Primer is a great time travel tale, but also happens to be one of the most confusing movies ever made. While plenty of detailed articles exist explaining Primer, many of them can be extremely complex and serve only to confound the reader further. The following explanation is intended to clear up some of the confusion and help you make general sense of the movie.
1: Inventors Aaron and Abe try to develop technology capable of making the mass of objects lighter by blocking gravity, but instead inadvertently invent a time machine.
2: Abe then builds a time machine big enough to hold a human being, and successfully proves time travel exists by going back to earlier that day. However, a person can only travel back in time as far as when the machine was activated, and one must stay inside the machine for the length of time one wishes to travel to the past, thus placing a limit on the amount of time travelling you can do.
3: In secret, Abe also construct a “failsafe” machine which in the event of something going seriously wrong he could use to reset the timeline. The “failsafe” basically allows him to travel back to a time before he discussed the subject of time travel with Aaron. Abe would then be able to sabotage the machine as many times as necessary to get Abe and Aaron to abandon their time travel efforts.
4: Over the next couple of days, Aaron and Abe travel back in time and make money investing in stocks. There is also an unfortunate incident at a party in which a shooting occurs, and Thomas Granger (Abe’s girlfriend’s father) apparently finds and uses the time machine, but becomes sick and ends up in coma. (A possible explanation could involve Granger traveling back to stop his daughter being shot by her ex-boyfriend at the party)
5: Realizing the dangers of time travel, Abe decides to use the “fail-safe” time machine and after traveling four days in the past he meets Aaron, and collapses. In a twist, Abe them discovers that his fail-safe did not seem to work and that the Aaron he meets is actually an Aaron from the future.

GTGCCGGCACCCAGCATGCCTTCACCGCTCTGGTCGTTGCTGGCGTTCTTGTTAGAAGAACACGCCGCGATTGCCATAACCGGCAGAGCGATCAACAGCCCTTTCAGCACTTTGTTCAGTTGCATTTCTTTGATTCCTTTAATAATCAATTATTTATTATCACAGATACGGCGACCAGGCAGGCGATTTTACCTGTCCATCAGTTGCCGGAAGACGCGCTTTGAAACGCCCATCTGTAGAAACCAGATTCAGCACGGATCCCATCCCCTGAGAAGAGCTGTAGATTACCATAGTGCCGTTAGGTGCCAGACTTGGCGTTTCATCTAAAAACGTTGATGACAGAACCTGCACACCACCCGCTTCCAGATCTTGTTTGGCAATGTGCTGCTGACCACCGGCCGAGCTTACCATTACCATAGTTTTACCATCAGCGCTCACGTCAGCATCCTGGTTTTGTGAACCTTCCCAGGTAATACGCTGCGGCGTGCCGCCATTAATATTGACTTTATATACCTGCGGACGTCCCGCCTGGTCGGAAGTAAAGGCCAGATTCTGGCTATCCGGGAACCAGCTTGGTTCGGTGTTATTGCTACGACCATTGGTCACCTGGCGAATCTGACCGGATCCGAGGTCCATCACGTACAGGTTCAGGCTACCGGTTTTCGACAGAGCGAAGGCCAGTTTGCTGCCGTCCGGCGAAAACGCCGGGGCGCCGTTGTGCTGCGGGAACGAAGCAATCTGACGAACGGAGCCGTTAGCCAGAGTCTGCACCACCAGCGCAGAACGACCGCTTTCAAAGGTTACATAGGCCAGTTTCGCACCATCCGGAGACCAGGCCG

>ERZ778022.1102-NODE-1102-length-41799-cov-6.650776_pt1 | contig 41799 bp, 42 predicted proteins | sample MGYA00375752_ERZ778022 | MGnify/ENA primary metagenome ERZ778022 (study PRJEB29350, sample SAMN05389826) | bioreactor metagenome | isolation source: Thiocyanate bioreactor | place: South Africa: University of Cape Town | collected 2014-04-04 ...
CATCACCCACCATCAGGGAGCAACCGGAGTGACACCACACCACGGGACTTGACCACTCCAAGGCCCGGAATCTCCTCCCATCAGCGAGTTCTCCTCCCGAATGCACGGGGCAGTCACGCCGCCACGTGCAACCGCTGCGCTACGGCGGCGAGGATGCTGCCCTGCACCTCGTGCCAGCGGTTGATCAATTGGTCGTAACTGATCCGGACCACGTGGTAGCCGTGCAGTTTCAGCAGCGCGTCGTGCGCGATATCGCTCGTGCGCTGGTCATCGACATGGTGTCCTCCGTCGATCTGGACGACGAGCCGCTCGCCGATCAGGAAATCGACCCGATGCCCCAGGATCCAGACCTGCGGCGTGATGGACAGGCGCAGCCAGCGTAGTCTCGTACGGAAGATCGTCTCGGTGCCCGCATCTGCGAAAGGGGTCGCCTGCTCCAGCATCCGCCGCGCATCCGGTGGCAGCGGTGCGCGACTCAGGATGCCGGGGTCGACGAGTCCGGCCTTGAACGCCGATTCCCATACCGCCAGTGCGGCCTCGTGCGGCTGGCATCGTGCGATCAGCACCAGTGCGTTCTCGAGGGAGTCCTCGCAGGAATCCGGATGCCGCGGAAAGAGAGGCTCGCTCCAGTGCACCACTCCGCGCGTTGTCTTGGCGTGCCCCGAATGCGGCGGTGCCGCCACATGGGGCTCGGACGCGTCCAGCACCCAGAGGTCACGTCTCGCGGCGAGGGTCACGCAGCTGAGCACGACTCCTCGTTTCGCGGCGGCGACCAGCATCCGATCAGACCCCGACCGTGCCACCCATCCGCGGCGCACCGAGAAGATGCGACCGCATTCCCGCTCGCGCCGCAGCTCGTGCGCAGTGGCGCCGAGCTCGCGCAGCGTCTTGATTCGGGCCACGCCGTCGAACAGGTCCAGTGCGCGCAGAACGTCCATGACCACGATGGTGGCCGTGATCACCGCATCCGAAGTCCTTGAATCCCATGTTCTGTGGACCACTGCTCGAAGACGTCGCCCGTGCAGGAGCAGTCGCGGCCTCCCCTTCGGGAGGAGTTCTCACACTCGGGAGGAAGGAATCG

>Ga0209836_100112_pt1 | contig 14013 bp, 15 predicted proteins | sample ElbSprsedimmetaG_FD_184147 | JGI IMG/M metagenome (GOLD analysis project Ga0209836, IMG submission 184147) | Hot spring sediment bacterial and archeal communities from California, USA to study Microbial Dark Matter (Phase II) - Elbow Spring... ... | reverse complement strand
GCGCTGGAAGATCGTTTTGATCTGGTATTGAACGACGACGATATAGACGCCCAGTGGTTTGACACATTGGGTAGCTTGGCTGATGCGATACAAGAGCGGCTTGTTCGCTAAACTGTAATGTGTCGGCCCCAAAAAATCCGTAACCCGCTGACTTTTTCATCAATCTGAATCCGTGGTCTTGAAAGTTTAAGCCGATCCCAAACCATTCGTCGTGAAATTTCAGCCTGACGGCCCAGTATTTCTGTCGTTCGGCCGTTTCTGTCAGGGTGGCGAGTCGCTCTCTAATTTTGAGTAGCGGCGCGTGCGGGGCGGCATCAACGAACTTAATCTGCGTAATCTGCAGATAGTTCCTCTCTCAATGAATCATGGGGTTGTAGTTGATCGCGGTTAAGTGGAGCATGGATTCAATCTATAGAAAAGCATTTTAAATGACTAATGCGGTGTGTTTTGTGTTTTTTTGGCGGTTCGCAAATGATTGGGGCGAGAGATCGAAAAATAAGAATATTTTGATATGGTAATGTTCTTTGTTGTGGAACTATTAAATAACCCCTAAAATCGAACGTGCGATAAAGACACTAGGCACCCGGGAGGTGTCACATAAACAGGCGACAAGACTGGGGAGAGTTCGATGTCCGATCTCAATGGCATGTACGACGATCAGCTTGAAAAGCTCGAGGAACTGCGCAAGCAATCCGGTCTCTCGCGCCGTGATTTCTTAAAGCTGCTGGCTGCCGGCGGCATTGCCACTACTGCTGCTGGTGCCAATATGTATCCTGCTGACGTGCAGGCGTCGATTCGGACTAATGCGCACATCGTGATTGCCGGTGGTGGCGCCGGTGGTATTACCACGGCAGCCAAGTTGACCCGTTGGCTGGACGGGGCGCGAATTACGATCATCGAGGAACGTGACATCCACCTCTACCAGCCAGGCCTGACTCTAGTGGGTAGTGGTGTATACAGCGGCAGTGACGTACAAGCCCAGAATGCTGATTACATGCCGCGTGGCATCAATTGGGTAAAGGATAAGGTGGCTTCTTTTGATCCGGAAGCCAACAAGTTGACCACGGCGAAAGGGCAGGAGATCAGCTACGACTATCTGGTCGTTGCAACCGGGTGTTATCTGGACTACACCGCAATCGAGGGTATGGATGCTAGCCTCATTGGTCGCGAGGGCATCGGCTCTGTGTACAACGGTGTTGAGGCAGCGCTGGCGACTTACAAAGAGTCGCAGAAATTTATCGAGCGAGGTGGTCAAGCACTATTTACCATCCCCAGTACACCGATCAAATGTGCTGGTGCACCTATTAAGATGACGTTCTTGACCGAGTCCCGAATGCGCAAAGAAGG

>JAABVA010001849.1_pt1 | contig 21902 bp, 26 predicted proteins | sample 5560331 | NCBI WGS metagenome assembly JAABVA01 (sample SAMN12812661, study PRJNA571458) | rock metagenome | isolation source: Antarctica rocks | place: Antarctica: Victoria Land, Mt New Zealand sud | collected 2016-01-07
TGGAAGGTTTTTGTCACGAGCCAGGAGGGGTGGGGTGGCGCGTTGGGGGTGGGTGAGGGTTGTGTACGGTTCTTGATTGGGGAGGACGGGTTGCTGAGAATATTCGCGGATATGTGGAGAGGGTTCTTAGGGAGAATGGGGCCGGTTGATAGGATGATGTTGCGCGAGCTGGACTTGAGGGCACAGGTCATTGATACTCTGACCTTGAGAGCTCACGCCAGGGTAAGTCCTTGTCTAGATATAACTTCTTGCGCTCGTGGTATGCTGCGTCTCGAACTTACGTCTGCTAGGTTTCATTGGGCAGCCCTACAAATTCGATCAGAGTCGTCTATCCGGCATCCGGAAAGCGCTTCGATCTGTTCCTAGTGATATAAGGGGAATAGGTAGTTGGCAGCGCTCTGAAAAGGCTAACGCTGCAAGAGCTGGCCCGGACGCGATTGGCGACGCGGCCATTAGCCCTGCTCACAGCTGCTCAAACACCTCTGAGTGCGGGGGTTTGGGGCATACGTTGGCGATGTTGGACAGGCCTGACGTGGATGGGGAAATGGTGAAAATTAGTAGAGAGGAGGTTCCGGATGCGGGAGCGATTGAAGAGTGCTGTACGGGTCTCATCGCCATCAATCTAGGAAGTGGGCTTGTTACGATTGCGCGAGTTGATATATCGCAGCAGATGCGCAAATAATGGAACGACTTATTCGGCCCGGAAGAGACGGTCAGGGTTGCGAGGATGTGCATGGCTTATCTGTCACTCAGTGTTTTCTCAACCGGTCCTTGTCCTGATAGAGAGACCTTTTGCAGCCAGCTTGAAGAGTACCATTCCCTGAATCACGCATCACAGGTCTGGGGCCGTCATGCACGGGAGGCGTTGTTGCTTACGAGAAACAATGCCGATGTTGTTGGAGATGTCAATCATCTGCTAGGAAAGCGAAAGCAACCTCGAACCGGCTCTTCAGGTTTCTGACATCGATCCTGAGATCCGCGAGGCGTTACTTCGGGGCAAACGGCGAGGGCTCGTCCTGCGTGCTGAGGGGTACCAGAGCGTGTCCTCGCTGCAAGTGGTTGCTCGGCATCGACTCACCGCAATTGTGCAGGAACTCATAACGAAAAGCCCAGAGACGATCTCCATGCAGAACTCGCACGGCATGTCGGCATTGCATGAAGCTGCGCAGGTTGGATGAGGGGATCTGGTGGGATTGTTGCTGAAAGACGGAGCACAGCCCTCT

6: It turns out that Aaron knew about Abe’s failsafe box, and used it to take another foldable time machine back and create a “near-failsafe” point farther back than Abe’s, whilst creating a “false-failsafe” point” for Abe’s time box. (Aaron wanted to keep using the machine).
7: Aaron has used this twice in an attempt to set right the incident at the party, which he feels he indirectly caused. The problem with going back in time to “fix” things, though, is that the original copy of themselves are walking around in that timeline. To resolve that problem, whenever Abe or Aaron independently travel back to change events, they drug and render the earlier versions of themselves unconscious, before hiding them out of the way while they complete their task.
8: In the end there turns out to be 3 Aarons (2 Abes) in this universe, the timeline of which involves the original Aaron1 being drugged by a future Aaron2, who then stowed him in the attic before Aaron2 is himself later drugged by Aaron3 who, like Aaron2, had also traveled back through time. Furthermore, Aaron uses a tape-recorder to record all his conversations, and with his earpiece is able to keep his interactions in the past virtually identical, whilst only influencing those things he wants to change.
9: Eventually, Abe2 and Aaron3 team up to fix the problem at the party, after which they part in anger and in effect are enemies. Abe2 then destroys the time machine, so that it can never be used by Aaron1 and Abe1 to time travel, and experience its realities. However, Aaron2, the film’s narrator, feels guilty about having locked Aaron1 in the attic and phones him to relate the experiences of himself (Aaron2) and Aarons3.
10: The movie ends with Abe2 warning off Aaron3 at the airport, and a scene in which Aaron3 is inside a huge hanger in another country, perhaps there to build a larger version of the time machine for an extended stay. Alternatively, it could be Aaron1 having being filled in with the details of time travel by Aaron2.